Noted by house music fans for being a Chicago club kid whom Danny Tenaglia, no less, encouraged to become a DJ, HONEY DIJON -- real name Honey Redmond -- has more than lived up to whatever it was in her that Tenaglia saw. It was not always so; her early work, though fierce enough, lacked breadth of vision and mastery of colors. But that was then.
On Saturday night, returning to RISE Club, where this writer first saw her in 2006 -- and reviewed the gig for the Phoenix -- Dijon proved what a master of authentic house music she has become. Onto a packed dance floor, she dropped four-hours of cool-toned strut beat, expanded upon and shape-shifted, but always maintained, with very few breaks. Her strut step spoke joy and pride as purposeful to the soul as it was irresistible to the body.
The pump of her beat and its knife-edged texture reminded this writer of Chicago's Derrick Carter. It's his signature and has influenced an entire generation of Chicago DJs. Dijon used it for her own purposes, however. Unlike Carter, she did not incorporate several generations of black music's past into her sound. Recitative voice there was, and soulful divas -- best of these were Dajae, whose "Until the Day" Dijon produced, and the voice of DJ Ali's "You Don't Know," which Dijon remixed. There was some "ooh baby," and a lusty "you movin steady when you move to the left," and even an "I’ll beat your meat" brag rap; but these drop-ins speak today's vernacular, not yesterday's. Also unlike Carter, who these days creates on vinyl with a Traktor PC program, Dijon delivered her set simple and basic, on two CD players hooked to one mix-board.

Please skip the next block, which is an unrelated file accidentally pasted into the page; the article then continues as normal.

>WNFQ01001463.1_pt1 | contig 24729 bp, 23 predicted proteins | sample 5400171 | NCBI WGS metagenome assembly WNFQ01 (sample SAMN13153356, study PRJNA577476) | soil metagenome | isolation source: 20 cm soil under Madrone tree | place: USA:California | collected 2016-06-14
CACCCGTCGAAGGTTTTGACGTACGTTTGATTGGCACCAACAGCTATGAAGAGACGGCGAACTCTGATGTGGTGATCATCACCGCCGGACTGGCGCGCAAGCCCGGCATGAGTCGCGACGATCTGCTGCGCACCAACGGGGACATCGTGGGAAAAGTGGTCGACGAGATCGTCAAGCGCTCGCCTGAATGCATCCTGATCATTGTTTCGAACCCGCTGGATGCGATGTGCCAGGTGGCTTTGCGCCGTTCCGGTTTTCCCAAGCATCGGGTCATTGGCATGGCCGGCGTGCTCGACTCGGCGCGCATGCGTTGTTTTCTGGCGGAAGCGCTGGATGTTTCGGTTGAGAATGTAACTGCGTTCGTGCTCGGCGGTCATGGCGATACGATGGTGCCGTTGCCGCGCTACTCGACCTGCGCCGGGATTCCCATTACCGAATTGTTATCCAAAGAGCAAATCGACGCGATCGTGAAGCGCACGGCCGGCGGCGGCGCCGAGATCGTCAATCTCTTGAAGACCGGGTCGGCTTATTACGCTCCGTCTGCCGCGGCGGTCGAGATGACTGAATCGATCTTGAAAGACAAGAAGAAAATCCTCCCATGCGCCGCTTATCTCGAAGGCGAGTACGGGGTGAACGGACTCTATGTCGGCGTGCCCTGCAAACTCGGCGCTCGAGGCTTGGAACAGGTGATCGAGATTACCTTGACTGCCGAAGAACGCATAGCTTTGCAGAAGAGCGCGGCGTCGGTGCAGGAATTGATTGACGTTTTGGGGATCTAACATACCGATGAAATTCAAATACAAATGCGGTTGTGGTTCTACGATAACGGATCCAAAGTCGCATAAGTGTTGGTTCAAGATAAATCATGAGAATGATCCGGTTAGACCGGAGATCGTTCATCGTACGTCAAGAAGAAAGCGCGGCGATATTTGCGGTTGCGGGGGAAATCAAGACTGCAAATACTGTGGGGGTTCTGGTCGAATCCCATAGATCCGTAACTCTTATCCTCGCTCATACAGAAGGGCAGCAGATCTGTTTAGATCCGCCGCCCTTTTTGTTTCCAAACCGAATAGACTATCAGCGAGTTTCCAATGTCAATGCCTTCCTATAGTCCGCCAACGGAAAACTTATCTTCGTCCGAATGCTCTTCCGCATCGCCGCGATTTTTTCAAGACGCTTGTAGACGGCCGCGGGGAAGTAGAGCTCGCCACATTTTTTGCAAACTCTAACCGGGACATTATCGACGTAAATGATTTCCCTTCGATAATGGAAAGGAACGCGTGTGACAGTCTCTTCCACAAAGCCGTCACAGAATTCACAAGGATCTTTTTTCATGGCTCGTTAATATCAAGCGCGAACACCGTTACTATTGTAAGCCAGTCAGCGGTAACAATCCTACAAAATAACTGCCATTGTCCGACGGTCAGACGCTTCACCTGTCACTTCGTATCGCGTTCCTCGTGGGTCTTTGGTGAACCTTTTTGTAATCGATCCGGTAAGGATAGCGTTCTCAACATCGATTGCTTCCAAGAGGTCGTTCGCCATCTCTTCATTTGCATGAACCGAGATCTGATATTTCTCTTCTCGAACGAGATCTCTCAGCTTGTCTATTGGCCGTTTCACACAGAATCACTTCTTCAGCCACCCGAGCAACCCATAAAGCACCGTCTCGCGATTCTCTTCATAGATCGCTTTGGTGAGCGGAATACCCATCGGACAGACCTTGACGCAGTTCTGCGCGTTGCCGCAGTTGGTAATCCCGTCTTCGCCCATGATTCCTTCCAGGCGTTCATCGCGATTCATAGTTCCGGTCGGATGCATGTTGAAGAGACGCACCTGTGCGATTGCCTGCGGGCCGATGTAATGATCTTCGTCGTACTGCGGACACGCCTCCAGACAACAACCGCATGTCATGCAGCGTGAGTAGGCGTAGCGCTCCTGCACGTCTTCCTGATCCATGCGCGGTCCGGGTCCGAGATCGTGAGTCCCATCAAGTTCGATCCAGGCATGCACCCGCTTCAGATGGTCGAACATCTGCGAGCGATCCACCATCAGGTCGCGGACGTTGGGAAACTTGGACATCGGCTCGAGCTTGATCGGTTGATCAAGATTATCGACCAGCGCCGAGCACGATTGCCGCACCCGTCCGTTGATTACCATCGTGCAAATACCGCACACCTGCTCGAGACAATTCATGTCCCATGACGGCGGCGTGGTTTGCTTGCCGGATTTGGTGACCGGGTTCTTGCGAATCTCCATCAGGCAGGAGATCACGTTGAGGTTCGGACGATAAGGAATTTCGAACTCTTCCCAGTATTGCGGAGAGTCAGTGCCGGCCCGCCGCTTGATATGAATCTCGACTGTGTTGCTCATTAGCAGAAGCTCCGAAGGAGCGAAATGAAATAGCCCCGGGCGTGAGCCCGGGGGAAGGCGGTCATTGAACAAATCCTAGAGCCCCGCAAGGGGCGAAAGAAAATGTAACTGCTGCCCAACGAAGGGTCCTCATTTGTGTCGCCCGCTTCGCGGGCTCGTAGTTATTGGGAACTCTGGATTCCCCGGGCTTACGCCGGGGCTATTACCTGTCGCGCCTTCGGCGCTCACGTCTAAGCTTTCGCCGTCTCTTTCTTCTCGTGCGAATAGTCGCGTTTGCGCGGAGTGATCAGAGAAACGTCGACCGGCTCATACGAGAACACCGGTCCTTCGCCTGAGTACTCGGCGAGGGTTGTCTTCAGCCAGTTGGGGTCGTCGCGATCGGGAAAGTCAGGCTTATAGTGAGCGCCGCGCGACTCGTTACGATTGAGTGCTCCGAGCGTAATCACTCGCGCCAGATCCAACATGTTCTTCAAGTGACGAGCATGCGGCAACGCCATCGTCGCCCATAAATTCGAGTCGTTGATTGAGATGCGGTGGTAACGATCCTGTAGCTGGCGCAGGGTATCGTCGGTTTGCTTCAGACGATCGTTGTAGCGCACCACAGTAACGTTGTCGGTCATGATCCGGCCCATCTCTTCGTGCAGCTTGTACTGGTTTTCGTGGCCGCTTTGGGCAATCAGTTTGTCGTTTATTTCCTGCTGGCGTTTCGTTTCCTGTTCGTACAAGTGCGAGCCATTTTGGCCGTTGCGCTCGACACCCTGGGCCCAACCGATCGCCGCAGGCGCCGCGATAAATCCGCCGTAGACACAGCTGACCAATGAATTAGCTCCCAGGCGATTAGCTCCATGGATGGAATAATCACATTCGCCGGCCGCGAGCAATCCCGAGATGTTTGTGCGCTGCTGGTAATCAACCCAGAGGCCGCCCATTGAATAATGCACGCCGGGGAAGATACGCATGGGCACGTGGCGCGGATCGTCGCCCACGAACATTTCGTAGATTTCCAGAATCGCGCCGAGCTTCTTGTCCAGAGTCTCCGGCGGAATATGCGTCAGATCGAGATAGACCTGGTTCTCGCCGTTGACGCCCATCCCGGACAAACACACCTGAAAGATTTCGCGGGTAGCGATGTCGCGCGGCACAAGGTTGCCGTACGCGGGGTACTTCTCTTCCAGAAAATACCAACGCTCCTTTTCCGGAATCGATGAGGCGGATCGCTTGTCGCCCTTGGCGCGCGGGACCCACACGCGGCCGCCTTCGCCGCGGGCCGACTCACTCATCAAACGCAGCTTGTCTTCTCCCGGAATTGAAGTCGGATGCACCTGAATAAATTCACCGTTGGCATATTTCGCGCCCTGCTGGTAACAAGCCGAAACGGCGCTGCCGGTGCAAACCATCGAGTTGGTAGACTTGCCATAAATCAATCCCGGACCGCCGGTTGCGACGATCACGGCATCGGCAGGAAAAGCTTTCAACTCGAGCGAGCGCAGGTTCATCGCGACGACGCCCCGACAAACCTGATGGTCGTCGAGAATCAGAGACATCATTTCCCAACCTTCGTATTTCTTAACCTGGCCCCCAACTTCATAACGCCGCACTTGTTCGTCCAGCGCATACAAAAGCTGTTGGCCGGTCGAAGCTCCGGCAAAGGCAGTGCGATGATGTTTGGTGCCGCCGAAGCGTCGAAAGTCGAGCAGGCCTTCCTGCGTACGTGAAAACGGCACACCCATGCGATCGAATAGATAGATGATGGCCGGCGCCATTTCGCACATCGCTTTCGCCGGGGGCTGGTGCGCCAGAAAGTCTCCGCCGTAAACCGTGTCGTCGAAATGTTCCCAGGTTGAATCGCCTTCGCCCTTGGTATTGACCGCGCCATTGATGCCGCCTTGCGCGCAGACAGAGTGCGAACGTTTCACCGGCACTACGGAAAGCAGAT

Despite its instrumental simplicity, there was nothing unilateral about her sound. Her strut strut beat blended with -- or accommodated to -- a polyphony of upper-register noises, voices, harmonies, percussions, rhythms. Brazilian rhythm took over at least an hour of her set. There was techno stomp, some reverb and percussion duet in the manner of Victor Calderone; glitch voices and "tribal" rhythms linked, most unusually; and, after 5 a.m., a shift to girly hooch, drum dreams, and a stretch of falsetto beguilement by none other than Prince.
Any resemblance to the tradition-conscious Derrick Carter had long since been left behind when -- 6 a.m. was fast approaching -- Dijon put soulful niceties aside, quick-cutting to an extended play of jazz repartee between drums snaring and voice scatting, each back at the other, rapid-fire and joyous. Scat is, of coursed, jazz's way of speaking in tongues. It's a gospel voice on a holy dance transported to the bawdy world where house music's party people do their preening and bare chest sweating and thus entirely fit to the pride that house music's audience has always taken in being who they are, and where, and when, and for as long as it takes to give it up to the message in the music. Honey Dijon's set at RISE did all that. Chicago house music lives.